It’s always so much fun to see how others see me. A little over a year ago, I had a post published in the Scientific American guest blog called “The Politics of the Null Hypothesis“. It discussed the tendency to default to genetic explanations of differences in IQ and the resistance that is shown to any research findings that demonstrate environmental or transient influences on IQ scores. I also noted in this post how odd this tendency is when all of the direct evidence we have is for environmental or transient influences and the replicated evidence for a genetic influence comes from studies that aren’t well-designed to distinguish between environmental and genetic influences.
As you could probably guess, this post didn’t go over well with everyone. In particular, Bryan Pesta, who has a long history of suggesting I shouldn’t talk about IQ and a brief history of studying racial differences in IQ, took it as another opportunity to tell me I should shut up. He tried to credit me with several statements I hadn’t made, attacked a bunch of irrelevancies, and went with the “How can you question decades of science?!” stance.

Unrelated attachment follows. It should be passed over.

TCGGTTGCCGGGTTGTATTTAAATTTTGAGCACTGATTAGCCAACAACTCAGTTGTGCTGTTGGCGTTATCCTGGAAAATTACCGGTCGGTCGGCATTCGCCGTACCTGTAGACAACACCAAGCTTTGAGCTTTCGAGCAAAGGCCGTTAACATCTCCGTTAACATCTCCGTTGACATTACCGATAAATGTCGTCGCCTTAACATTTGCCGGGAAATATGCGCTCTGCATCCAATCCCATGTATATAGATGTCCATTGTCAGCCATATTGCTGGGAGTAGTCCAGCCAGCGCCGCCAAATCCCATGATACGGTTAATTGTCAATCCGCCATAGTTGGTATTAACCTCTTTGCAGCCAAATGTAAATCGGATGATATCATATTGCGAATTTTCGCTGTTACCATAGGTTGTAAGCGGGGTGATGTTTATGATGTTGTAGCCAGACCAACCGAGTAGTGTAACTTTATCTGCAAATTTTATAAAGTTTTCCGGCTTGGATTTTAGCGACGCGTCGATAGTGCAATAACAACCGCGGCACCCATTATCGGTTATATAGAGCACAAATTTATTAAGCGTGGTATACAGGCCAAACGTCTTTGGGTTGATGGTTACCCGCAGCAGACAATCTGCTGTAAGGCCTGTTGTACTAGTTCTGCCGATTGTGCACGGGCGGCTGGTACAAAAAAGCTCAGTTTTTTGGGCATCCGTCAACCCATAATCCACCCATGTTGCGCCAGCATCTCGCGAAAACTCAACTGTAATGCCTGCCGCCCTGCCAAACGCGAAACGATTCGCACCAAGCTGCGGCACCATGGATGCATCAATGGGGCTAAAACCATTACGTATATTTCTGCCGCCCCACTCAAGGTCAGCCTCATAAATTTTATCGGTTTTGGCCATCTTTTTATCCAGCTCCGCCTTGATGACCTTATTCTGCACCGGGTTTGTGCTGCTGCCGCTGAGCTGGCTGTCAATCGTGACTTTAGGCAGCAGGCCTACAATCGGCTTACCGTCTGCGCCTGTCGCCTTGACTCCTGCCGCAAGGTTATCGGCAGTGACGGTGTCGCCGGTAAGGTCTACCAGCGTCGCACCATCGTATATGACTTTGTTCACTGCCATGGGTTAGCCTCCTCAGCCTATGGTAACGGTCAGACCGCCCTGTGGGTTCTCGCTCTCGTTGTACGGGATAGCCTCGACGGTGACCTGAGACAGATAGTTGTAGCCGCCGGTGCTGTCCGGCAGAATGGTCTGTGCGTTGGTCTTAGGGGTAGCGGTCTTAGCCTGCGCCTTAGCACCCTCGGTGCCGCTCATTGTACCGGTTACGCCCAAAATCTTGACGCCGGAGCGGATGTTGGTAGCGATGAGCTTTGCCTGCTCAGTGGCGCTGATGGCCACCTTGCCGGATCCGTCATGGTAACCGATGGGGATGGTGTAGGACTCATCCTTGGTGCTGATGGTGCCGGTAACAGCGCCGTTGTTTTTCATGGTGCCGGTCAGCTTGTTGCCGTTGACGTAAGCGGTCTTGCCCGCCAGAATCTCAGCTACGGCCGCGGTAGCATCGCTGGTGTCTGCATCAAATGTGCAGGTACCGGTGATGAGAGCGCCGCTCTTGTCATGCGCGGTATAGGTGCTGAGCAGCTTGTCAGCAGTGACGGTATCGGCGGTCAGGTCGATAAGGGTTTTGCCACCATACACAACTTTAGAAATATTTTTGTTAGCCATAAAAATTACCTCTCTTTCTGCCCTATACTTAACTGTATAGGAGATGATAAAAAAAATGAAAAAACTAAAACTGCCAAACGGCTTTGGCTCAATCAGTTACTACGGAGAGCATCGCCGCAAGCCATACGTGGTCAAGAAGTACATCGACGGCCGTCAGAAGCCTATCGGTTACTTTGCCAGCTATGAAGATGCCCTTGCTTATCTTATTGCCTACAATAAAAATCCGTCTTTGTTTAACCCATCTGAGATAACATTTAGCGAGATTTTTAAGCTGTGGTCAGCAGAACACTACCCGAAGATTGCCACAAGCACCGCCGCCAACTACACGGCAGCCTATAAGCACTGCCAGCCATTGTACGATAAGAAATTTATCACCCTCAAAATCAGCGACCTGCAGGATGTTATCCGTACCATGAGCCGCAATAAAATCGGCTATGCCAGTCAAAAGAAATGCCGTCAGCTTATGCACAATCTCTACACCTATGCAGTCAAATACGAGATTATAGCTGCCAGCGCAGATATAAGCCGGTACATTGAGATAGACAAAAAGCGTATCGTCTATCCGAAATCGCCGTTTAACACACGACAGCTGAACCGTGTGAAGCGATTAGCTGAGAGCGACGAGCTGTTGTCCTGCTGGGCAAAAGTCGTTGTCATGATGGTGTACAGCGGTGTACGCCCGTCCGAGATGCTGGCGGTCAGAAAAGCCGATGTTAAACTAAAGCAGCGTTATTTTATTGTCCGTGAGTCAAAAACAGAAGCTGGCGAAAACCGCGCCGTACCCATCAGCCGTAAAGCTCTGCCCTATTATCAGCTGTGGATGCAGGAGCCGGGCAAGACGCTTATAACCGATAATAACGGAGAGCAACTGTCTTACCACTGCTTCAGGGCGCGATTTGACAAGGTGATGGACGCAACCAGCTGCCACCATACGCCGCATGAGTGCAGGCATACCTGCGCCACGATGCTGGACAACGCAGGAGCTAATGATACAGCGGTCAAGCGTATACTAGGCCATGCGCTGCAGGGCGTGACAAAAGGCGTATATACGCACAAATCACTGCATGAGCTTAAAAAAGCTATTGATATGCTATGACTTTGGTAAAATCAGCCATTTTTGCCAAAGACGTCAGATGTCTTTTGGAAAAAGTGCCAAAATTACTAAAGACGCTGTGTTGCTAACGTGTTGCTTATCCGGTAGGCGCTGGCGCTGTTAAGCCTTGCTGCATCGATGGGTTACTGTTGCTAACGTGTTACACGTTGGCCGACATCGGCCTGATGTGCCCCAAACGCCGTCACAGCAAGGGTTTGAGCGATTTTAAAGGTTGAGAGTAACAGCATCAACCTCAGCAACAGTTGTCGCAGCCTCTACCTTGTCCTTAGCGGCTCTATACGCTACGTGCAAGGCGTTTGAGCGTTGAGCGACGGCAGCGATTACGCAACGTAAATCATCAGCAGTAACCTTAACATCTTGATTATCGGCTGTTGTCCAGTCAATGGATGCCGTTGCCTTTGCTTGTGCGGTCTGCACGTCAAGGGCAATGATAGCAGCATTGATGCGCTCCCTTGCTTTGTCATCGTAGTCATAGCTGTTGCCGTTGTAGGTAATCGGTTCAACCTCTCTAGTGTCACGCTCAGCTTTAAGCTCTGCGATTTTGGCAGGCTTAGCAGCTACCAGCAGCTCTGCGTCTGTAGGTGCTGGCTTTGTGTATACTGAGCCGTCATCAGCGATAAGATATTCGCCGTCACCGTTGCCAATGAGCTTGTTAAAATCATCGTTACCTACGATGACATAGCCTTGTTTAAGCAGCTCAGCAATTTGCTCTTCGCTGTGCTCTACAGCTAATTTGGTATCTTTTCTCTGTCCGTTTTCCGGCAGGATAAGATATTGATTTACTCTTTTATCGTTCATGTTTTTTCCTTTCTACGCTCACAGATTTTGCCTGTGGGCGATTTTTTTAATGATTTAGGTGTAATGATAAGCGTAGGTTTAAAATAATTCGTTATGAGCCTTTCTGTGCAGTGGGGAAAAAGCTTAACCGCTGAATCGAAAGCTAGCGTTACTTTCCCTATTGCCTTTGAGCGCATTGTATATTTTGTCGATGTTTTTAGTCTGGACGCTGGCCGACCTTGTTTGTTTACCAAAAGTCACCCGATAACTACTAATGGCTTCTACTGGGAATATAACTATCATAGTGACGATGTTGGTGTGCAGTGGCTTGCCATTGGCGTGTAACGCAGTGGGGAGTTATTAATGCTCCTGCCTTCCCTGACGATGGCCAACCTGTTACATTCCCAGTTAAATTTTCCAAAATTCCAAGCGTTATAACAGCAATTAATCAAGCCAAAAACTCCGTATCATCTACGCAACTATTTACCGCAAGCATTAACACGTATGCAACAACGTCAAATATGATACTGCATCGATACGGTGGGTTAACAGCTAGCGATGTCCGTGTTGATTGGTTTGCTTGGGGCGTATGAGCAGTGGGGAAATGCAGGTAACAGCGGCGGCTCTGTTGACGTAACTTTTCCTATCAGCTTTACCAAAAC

That’s become a favorite tactic of Pesta’s since then. “Who are you to question how things are done?” “Ooh, better get that into a peer-review journal right away so you can set the entire scientific world straight!” [I paraphrase.]
Recently, he took this one step further.
I do not consider you qualified to comment on many things scientific. I bet lots that if you were male, there’s no way in hell Scientific American would post your thoughts as written there (nice privilege, btw). These are my opinions only.
Opinions are nifty things and all, but they should generally be influenced by the outside world. We have a word for judgments made before the evidence is reviewed.
Perhaps Pesta should review the comments of one of the researchers I critiqued in the post, who called it “thought-provoking”. Did Paul Thompson take time out of his busy research schedule to pat me on the head just because I’m female?
Perhaps he should alert the organizers of the SkepTech conference, where I will be speaking on this topic in April. I’m sure they’d be embarrassed that their rush to have women speakers, they included someone so naive and obviously unqualified.
Or perhaps Pesta should just ask Bora, who edits the SciAm guest blog. I did.
Huh, turns out that maybe this is just Pesta’s prejudice after all.